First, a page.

Life expectancy for women in the United States is 77.34 years; women who take oral contraceptives (OCs) for five years before the age of 30 can expect to live about four days longer. This is due primarily to protection against ovarian and endometrial cancers. For women taking pills for five years in their thirties there is a maximum loss of 18 days on the average that is attributable to OC use, and for women over 45 this rises to 80 days. The decreased life expectancy is due mainly to the increased mortality from myocardial infarction and stroke. This is substantially less than life lost due to use of a variety of other substances, most notably tobacco.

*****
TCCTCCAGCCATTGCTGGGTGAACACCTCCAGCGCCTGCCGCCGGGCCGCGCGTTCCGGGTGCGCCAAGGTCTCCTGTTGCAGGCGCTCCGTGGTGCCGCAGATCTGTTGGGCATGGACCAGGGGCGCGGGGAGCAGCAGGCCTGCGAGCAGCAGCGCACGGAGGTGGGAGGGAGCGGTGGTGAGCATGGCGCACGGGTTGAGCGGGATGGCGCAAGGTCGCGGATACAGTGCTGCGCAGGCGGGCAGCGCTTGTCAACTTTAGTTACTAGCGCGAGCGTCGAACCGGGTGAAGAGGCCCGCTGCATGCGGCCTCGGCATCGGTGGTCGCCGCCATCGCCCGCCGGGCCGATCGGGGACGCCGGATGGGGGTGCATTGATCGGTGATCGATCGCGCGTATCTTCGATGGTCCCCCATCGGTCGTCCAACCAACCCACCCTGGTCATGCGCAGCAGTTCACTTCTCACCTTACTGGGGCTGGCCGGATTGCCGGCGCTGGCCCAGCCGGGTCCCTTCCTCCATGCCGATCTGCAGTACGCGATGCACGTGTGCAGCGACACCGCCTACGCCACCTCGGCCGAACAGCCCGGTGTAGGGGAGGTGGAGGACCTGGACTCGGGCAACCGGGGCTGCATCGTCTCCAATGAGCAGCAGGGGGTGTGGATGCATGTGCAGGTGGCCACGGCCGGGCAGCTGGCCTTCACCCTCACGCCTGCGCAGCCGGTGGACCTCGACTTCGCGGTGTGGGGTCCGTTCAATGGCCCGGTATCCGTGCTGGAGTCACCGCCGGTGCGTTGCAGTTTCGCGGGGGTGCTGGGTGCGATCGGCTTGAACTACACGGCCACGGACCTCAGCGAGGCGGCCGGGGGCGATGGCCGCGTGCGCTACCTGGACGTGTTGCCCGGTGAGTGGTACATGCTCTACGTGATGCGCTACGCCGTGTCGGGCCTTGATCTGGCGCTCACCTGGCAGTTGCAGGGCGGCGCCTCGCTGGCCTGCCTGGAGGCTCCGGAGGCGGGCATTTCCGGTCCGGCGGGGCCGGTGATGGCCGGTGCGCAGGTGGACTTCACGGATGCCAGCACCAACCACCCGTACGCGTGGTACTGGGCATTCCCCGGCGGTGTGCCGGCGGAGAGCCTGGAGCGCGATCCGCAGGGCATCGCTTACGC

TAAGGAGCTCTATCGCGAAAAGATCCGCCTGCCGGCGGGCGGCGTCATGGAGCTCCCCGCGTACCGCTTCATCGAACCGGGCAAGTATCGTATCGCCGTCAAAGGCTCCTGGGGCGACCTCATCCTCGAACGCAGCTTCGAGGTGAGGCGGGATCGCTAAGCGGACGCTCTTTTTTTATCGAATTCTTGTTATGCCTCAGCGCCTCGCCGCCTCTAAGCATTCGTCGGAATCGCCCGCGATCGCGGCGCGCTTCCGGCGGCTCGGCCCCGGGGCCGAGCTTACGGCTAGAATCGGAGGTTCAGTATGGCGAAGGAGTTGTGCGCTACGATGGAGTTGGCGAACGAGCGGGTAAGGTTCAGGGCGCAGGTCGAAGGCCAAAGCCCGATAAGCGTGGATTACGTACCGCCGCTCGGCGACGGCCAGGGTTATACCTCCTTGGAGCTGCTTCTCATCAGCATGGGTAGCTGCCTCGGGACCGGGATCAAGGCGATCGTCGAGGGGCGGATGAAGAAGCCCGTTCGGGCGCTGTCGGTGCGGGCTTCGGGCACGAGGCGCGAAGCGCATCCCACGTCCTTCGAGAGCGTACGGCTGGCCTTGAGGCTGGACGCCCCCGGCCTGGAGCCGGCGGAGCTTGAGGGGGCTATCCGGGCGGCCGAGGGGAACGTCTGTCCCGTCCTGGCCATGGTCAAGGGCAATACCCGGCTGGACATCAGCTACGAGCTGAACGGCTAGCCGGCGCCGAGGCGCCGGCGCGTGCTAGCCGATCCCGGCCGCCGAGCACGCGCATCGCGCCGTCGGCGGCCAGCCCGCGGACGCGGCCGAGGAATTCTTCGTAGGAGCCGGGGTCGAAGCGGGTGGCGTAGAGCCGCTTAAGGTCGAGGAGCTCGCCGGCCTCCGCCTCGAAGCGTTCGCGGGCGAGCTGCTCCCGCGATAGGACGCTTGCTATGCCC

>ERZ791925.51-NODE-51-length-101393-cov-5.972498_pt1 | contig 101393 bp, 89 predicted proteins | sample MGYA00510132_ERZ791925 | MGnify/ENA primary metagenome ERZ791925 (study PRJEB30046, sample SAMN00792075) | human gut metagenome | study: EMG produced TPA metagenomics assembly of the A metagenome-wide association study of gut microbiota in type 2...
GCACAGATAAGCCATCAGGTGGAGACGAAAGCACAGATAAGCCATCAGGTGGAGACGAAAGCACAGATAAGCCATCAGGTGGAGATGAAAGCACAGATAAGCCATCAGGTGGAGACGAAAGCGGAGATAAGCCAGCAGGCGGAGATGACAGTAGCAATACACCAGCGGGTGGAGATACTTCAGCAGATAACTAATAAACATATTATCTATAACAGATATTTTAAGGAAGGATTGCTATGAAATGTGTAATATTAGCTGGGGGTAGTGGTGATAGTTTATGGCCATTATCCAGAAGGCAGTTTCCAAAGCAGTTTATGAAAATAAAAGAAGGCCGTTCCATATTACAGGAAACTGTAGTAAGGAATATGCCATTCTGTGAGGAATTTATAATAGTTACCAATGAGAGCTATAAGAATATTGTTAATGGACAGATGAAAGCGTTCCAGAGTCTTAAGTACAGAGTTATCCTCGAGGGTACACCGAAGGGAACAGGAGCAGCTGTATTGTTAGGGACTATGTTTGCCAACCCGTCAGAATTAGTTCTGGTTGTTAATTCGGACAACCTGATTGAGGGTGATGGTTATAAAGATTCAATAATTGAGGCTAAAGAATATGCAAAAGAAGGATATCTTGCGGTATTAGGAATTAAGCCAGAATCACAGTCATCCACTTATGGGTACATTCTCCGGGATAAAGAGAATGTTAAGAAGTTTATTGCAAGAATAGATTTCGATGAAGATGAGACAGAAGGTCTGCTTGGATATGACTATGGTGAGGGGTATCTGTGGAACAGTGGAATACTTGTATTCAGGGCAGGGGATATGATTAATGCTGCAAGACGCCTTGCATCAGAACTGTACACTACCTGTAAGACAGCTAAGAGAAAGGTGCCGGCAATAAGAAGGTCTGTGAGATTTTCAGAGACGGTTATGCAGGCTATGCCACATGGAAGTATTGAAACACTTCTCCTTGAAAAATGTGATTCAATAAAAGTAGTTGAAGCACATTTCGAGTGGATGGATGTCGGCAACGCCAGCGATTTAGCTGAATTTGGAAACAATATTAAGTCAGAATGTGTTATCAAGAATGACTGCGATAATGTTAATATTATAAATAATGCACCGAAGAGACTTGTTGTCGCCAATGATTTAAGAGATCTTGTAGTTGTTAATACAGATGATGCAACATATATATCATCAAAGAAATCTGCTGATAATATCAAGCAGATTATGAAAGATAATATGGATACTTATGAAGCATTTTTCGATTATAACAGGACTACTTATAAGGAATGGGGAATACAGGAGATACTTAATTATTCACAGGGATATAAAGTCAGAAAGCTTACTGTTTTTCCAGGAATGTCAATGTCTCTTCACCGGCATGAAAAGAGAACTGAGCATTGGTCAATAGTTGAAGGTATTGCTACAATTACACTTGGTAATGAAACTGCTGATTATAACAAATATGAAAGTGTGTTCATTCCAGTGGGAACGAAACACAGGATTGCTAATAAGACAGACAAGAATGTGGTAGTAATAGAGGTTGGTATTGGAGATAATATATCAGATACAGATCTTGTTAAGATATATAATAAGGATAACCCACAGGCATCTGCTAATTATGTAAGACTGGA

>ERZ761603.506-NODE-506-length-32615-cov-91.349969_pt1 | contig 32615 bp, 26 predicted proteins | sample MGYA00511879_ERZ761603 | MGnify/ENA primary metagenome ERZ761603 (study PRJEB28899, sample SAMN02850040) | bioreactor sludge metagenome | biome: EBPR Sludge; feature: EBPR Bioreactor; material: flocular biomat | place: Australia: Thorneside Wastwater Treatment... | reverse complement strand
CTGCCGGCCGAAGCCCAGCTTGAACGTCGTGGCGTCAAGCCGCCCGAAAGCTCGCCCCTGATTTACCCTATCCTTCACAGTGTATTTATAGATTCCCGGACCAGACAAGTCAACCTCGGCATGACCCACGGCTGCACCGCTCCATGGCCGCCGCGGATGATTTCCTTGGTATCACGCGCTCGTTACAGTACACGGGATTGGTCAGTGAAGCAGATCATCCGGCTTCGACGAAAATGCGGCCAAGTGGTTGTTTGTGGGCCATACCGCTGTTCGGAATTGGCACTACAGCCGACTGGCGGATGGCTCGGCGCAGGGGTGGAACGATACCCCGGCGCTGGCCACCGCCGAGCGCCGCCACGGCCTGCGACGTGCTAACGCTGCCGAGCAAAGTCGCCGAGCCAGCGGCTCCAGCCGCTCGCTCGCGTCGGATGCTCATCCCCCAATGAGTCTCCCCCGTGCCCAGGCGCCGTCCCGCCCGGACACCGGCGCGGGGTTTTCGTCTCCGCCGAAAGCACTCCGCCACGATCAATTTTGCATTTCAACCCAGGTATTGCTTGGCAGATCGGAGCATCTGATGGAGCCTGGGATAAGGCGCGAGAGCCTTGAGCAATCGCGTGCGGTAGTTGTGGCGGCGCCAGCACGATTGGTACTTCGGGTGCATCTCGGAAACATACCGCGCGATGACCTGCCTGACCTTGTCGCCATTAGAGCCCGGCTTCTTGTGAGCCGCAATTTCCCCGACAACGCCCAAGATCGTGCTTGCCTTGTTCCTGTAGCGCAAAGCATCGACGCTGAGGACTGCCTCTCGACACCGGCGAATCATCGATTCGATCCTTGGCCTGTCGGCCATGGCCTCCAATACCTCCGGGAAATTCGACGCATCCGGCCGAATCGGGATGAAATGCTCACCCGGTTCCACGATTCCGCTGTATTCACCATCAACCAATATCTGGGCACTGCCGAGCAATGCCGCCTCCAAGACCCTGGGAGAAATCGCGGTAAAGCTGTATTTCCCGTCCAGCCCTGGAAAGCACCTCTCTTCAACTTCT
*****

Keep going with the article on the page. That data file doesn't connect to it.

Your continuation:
PIP: This report combines early and late mortality effects of oral contraceptives into a life table analysis based on epidemiological evidence using US data. An association between oral contraceptives and disease is included only if demonstrated by at least 2 previous independent studies; those included in the study are: pregnancy complications, cancer (ovarian, endometrial, cervical), cardiovascular disease, gallbladder disease, pelvic inflammatory disease, and rheumatoid arthritis. The model assumes women who use oral contraceptives continuously for 5 years and then stop, and compares this with a base population of US women aged 15-49 who are not using oral contraceptives. Results drawn from these data are that oral contraceptives taken for 5 years have no effect on life expectancy of women under 30; 5 years of use during the 30's reduces average life expectancy by 7-22 days; and among older women (over 40) life expectancy decreases up to 88 days. Protective effects of oral contraceptives against reproductive cancers cancels out risks due to myocardial infarction and stroke. This model does not account for different risks of smokers and non-smokers, therefore the small differences in longevity are probably exaggerated. The decreased life expectancy is due mainly to the increased mortality from myocardial infarction and stroke. This is substantially less than life lost due to use of a variety of other substances, most notably tobacco.